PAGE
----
Back in 1910, a woman imagined what winning the vote might look like. We’re very pleased to publish this guest post by Krista Cowman discussing ‘A Peep into the Future’, 108 years after its publication on 25 March 1910.
Guest post by Professor Krista Cowman
February 6 2018 marked a hundred years since the Representation of the People Act first gave some British women a parliamentary vote. Discussions about how best to mark this centenary are currently hard to avoid in modern media but are not solely the preoccupation of the millennials who are now looking back. Barely a century ago, at the height of the militant suffrage campaign, one woman was already wondering how a women’s suffrage victory would be celebrated.
On 25 March 1910, Votes for Women, the paper of the militant Women’s Social and Political Union (WSPU) published ‘A Peep into the Future’, an early exercise in counter-factual history whose author was identified only as ‘C.W.’ Set in 1960, the piece features ‘a pretty white-haired old lady’ looking back on her life with her grandchildren who have flown over to visit her in their ‘aero’. Grannie is in a nostalgic mood. The day of their visit is also “the anniversary of a bygone day which she will never forget – the day the Women’s Enfranchisement Bill passed the House of Commons by a huge majority. Once again she can see herself, a young and enthusiastic girl, addressing a cheering crowd from a window in Clement’s Inn, while tri-coloured flags floated before her eyes. ‘Purple, White and Green!’ she murmurs to herself, ‘those were our colours.’”
C.W’s future fantasy misread certain events. The WSPU was to move headquarters from Clement’s Inn to Lincoln’s Inn, and give them up altogether as the First World War shifted the political priorities of some of its leaders. One sentence in her piece was chillingly prescient. Although it was written in 1910, the narrator of the future suffrage celebrations remembers her young husband, long dead, fallen in ‘the great war that had… proved to the most sceptical that the women of England were worthy to be voters’. In 1910 C.W. could not possibly have known how catastrophic that ‘great war’ would be. Nor could she realise that one phrase – the ‘great war’ and one debate – its connection to the vote – would remain live a century later.
Four years later, war pulled the suffrage movement – which then stood at around fifty separate organisations– in many different directions. Some activists went abroad as nurses, doctors, ambulance drivers and auxiliaries. Others remained at home. They used organising skills learned through suffrage to combat women’s wartime unemployment by training and directing them into new jobs. Many who continued to meet as suffrage campaigners wore their badges when doing other public work to ‘keep the suffrage flag flying.’ The well-publicised jingoistic reaction of a few of the WSPU’s leaders to the war was not appreciated by all of its membership. Some now worked through the United Suffragists (formed just before the war to bridge the gap between militant and constitutional suffrage) or the older Women’s Freedom League. Others prioritised religious or party political suffrage societies. And a small number formed two new groups, the Independent Suffragettes and the Suffragettes of the WSPU, to continue the Union’s original aims under its old name. One ex-WSPU organizer Dorothy Evans joined a picket of 10 Downing Street in 1917 to push the Prime Minister into giving votes to women in a throwback to the militant tactics of the 1900s. Together this meant that when the war gave politicians the chance to discuss extending men’s voting rights, it was the decades of suffrage campaigns – and their continued presence in public life – made it impossible not to bring votes for women to the table.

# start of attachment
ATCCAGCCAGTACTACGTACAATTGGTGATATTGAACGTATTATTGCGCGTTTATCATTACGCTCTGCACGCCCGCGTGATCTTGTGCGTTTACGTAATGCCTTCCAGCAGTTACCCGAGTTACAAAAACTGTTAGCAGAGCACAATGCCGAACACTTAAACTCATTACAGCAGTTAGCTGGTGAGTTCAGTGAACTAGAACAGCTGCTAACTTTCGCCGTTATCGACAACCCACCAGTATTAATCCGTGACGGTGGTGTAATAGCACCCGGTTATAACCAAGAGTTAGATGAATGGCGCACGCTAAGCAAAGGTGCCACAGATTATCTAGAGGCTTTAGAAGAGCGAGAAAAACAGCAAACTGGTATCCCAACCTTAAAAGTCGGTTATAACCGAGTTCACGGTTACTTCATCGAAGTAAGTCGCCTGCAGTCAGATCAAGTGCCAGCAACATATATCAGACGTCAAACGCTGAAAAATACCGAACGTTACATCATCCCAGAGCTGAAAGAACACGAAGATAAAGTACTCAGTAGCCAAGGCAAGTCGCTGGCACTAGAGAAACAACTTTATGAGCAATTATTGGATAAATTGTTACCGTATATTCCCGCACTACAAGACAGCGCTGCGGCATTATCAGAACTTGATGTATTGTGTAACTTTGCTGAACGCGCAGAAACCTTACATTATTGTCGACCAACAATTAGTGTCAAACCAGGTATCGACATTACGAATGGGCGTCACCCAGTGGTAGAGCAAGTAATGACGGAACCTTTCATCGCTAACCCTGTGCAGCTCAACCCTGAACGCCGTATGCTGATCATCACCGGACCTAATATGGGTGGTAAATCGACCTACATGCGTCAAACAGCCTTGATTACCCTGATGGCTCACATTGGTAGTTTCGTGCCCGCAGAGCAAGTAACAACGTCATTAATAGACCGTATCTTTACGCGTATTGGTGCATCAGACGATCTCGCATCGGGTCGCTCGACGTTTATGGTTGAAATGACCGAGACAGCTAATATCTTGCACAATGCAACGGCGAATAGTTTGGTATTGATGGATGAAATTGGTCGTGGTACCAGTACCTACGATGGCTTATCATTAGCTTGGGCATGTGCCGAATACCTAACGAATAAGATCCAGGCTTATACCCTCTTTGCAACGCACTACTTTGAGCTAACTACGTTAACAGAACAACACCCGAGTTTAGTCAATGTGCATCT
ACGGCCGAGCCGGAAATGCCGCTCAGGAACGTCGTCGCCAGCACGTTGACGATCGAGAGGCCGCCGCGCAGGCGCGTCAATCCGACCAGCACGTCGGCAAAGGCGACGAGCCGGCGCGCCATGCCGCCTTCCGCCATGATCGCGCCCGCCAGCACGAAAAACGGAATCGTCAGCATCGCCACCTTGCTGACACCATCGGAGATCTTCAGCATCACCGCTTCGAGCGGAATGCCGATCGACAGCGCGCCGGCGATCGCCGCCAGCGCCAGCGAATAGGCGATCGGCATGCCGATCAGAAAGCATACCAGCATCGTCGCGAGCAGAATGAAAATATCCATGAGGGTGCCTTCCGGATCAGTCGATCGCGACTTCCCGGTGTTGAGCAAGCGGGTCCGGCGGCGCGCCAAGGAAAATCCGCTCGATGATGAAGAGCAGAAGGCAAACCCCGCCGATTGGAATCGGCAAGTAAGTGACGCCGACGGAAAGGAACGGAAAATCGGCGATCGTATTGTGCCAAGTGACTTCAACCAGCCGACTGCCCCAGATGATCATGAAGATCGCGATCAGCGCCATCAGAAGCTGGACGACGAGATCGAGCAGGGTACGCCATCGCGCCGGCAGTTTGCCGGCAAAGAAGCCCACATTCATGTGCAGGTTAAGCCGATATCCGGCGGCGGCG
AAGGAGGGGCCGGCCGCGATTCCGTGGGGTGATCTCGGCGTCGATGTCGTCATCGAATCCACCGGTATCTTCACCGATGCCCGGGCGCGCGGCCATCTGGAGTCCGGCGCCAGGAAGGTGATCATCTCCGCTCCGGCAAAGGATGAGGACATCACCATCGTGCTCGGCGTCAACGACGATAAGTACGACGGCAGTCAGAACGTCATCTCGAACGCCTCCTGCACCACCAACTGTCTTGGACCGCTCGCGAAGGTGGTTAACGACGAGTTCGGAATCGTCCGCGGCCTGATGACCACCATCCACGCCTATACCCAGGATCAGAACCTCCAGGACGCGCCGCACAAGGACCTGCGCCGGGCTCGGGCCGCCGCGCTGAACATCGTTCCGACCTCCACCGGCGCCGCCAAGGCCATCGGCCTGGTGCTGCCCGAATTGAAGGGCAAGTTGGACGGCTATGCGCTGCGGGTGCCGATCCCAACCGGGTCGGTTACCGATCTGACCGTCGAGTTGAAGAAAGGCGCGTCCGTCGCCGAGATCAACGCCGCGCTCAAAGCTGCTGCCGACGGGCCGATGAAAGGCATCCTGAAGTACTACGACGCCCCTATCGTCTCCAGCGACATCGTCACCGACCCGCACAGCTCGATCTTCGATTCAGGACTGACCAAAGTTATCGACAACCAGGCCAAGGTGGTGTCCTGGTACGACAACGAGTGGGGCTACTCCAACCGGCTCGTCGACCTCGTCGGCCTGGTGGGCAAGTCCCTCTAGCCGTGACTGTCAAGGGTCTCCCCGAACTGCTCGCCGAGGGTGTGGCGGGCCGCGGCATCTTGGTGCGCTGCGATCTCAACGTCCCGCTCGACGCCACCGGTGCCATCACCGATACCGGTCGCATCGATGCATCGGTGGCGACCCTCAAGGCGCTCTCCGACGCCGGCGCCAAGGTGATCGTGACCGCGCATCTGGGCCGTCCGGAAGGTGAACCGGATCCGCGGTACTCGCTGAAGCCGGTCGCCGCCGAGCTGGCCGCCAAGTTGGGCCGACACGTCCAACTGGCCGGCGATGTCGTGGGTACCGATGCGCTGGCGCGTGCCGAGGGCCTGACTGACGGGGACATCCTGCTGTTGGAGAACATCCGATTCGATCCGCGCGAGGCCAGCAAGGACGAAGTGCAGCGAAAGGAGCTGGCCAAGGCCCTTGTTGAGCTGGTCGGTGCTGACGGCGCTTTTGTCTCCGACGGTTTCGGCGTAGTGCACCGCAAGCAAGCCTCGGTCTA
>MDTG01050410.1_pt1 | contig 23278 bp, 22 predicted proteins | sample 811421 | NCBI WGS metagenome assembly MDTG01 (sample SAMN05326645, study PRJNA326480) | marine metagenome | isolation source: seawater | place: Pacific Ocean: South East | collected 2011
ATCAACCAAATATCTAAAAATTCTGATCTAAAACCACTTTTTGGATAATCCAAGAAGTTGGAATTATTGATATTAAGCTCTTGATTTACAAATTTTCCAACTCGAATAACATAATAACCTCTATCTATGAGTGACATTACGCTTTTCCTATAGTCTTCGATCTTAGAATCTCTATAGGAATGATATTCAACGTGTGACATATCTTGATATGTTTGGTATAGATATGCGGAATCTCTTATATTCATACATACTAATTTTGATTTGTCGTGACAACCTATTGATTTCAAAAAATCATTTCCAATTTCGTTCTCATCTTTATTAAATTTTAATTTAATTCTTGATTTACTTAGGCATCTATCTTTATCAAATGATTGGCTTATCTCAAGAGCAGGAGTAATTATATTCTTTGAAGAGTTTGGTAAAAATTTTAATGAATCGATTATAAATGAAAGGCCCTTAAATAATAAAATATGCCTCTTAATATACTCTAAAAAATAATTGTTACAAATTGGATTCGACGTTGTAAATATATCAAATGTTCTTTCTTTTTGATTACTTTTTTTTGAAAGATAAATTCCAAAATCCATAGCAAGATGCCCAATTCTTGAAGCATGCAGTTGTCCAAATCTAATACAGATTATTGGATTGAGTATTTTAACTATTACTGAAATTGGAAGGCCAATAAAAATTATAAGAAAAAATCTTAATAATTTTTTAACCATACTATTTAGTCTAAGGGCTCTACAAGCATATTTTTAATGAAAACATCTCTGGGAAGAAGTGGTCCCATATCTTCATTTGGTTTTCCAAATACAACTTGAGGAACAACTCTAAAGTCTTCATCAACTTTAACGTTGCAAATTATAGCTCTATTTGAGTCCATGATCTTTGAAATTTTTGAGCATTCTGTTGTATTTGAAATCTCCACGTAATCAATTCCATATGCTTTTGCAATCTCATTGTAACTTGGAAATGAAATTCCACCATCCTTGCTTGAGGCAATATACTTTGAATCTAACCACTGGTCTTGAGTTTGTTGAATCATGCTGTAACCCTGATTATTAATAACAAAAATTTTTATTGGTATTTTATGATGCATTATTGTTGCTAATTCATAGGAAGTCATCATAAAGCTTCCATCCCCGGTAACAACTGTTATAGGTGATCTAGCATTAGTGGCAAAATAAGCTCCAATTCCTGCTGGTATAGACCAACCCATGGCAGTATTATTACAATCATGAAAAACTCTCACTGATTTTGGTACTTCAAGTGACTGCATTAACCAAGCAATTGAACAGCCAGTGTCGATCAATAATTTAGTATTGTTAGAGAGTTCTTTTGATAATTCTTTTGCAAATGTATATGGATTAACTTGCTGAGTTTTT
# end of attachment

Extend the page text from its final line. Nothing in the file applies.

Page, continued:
C.W. was not the only suffragette to imagine a world with women voters. Teresa Billington Grieg once described how in the WSPU’s earliest Manchester days before 1906, she would hear younger WSPU members speculate about future Parliaments with Prime Minister Emmeline Pankhurst, and Christabel ‘on the woolsack.’ She may have got the actual identities wrong, but a century after first voting women have held both the roles, and more than once. Suffrage campaigners never saw the vote was an end in itself. It was a way of bringing about further changes. Suffragist Ray Strachey, a Parliamentary candidate in 1918, remembered the galvanising impact of women’s votes on the established political parties. Strachey said that within two weeks of the Act politicians were seeing a ‘woman’s side’ in every bill and party whips were dispatched to discover ‘what the women thought.’ Election leaflets discussed the price of groceries and stockings. And, with a tiny number women MPs representing over 8 million women voters, legislation on issues such as divorce, custody of children and equal access to professions was no longer deemed irrelevant.
108 years after C.W. peeped into the future we are still some way off equality. Yet much has changed for women since then, and much has been achieved. As we mark this important anniversary it is worth pausing to think how our world might look when the bicentenary of votes for women comes around, and what we should start doing to bring fresh change about.
Professor Krista Cowman
Professor Krista Cowman is Professor of History/Director of Research at the University of Lincoln. She is the principal investigator for ‘What Difference Did the War Make? World War One and Votes for Women’, a project funded by the Arts and Humanities Research Council, involving academics at the University of Lincoln, the University of Plymouth and Parliament’s Vote 100 project.
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